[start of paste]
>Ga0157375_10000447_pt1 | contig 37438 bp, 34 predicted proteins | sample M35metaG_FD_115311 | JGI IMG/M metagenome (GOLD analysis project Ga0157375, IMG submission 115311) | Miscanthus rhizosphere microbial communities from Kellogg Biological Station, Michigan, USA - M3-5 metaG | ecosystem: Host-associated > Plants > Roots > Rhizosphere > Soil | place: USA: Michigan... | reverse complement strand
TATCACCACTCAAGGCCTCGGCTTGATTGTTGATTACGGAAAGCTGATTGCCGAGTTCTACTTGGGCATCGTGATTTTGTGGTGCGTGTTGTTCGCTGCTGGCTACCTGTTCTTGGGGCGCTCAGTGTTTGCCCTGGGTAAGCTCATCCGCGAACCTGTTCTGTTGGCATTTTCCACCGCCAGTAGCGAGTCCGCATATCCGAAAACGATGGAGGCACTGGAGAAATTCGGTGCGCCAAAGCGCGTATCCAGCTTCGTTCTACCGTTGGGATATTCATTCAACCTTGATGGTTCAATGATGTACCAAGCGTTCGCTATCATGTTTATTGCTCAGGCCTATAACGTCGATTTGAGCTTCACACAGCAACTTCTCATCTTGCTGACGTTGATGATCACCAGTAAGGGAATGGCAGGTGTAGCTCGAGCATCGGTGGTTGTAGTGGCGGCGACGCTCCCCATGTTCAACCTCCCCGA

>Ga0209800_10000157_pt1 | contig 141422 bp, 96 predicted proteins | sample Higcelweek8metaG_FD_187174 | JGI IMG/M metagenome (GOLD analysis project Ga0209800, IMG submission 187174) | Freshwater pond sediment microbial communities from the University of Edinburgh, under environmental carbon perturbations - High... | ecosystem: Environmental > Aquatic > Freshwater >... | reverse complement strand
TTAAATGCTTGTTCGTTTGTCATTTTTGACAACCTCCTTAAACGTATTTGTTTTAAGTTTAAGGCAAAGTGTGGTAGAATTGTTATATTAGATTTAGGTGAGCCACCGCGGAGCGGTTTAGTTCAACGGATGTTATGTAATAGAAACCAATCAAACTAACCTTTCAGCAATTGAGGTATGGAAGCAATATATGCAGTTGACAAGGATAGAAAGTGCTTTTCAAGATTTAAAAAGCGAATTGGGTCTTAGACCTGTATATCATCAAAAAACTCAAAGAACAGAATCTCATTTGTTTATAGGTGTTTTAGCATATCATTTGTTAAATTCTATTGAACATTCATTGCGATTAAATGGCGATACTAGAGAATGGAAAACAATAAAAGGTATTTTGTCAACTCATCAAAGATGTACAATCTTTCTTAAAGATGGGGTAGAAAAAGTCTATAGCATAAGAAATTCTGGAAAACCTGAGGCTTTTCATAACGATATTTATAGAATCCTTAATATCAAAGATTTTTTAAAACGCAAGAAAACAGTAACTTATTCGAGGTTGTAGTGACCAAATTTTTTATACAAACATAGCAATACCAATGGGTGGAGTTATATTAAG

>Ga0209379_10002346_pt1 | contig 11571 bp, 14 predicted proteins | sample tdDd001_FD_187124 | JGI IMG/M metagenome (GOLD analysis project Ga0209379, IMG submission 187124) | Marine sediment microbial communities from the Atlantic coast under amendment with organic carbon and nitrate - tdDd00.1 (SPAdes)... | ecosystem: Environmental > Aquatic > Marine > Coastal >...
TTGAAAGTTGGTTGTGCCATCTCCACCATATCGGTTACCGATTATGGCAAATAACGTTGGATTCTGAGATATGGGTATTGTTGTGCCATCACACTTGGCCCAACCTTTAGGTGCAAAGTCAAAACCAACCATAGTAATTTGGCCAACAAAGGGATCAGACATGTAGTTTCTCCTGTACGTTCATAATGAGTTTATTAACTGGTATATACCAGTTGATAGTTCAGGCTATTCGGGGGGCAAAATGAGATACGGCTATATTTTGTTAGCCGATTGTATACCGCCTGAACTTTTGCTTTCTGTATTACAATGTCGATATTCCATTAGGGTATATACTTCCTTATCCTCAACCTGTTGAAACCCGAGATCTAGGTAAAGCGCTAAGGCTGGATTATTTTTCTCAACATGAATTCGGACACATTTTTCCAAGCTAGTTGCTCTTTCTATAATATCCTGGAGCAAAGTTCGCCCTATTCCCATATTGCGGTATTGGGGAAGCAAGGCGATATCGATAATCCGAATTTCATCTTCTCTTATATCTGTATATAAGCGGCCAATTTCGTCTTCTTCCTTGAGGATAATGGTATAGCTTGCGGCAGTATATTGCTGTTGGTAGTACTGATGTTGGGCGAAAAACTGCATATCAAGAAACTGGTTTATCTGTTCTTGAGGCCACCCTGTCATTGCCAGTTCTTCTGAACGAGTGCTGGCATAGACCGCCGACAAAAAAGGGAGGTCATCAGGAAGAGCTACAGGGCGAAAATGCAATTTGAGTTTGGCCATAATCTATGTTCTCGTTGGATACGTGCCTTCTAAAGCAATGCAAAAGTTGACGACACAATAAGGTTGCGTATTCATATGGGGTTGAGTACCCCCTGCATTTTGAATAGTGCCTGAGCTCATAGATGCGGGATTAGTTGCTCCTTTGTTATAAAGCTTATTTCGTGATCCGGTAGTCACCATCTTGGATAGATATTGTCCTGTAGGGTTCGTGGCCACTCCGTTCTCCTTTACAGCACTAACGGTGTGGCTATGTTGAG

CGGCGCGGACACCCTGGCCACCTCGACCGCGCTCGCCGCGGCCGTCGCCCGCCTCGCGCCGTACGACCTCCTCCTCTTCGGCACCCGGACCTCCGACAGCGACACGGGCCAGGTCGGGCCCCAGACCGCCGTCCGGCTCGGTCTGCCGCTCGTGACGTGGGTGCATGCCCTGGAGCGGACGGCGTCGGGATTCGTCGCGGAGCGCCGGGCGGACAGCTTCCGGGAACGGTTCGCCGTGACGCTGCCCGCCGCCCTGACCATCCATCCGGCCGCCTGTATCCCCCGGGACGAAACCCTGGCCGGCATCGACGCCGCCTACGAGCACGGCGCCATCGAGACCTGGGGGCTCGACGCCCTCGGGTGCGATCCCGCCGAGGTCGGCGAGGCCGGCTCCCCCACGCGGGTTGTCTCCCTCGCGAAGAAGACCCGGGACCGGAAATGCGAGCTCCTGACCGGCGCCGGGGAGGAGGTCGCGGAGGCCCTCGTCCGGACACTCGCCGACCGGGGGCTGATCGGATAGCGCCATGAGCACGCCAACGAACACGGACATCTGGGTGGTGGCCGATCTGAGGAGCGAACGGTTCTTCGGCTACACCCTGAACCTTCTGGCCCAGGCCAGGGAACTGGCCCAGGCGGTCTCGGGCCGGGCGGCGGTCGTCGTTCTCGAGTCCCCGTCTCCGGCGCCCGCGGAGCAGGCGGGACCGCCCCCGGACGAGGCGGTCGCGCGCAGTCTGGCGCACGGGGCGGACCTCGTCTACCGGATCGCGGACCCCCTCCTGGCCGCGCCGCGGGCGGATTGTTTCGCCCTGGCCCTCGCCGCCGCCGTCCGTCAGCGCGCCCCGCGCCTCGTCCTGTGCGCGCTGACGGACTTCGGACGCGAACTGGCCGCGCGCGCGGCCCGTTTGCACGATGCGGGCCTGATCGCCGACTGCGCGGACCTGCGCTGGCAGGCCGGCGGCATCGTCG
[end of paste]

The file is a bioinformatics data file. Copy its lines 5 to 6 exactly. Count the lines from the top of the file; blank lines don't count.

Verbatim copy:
>Ga0209379_10002346_pt1 | contig 11571 bp, 14 predicted proteins | sample tdDd001_FD_187124 | JGI IMG/M metagenome (GOLD analysis project Ga0209379, IMG submission 187124) | Marine sediment microbial communities from the Atlantic coast under amendment with organic carbon and nitrate - tdDd00.1 (SPAdes)... | ecosystem: Environmental > Aquatic > Marine > Coastal >...
TTGAAAGTTGGTTGTGCCATCTCCACCATATCGGTTACCGATTATGGCAAATAACGTTGGATTCTGAGATATGGGTATTGTTGTGCCATCACACTTGGCCCAACCTTTAGGTGCAAAGTCAAAACCAACCATAGTAATTTGGCCAACAAAGGGATCAGACATGTAGTTTCTCCTGTACGTTCATAATGAGTTTATTAACTGGTATATACCAGTTGATAGTTCAGGCTATTCGGGGGGCAAAATGAGATACGGCTATATTTTGTTAGCCGATTGTATACCGCCTGAACTTTTGCTTTCTGTATTACAATGTCGATATTCCATTAGGGTATATACTTCCTTATCCTCAACCTGTTGAAACCCGAGATCTAGGTAAAGCGCTAAGGCTGGATTATTTTTCTCAACATGAATTCGGACACATTTTTCCAAGCTAGTTGCTCTTTCTATAATATCCTGGAGCAAAGTTCGCCCTATTCCCATATTGCGGTATTGGGGAAGCAAGGCGATATCGATAATCCGAATTTCATCTTCTCTTATATCTGTATATAAGCGGCCAATTTCGTCTTCTTCCTTGAGGATAATGGTATAGCTTGCGGCAGTATATTGCTGTTGGTAGTACTGATGTTGGGCGAAAAACTGCATATCAAGAAACTGGTTTATCTGTTCTTGAGGCCACCCTGTCATTGCCAGTTCTTCTGAACGAGTGCTGGCATAGACCGCCGACAAAAAAGGGAGGTCATCAGGAAGAGCTACAGGGCGAAAATGCAATTTGAGTTTGGCCATAATCTATGTTCTCGTTGGATACGTGCCTTCTAAAGCAATGCAAAAGTTGACGACACAATAAGGTTGCGTATTCATATGGGGTTGAGTACCCCCTGCATTTTGAATAGTGCCTGAGCTCATAGATGCGGGATTAGTTGCTCCTTTGTTATAAAGCTTATTTCGTGATCCGGTAGTCACCATCTTGGATAGATATTGTCCTGTAGGGTTCGTGGCCACTCCGTTCTCCTTTACAGCACTAACGGTGTGGCTATGTTGAG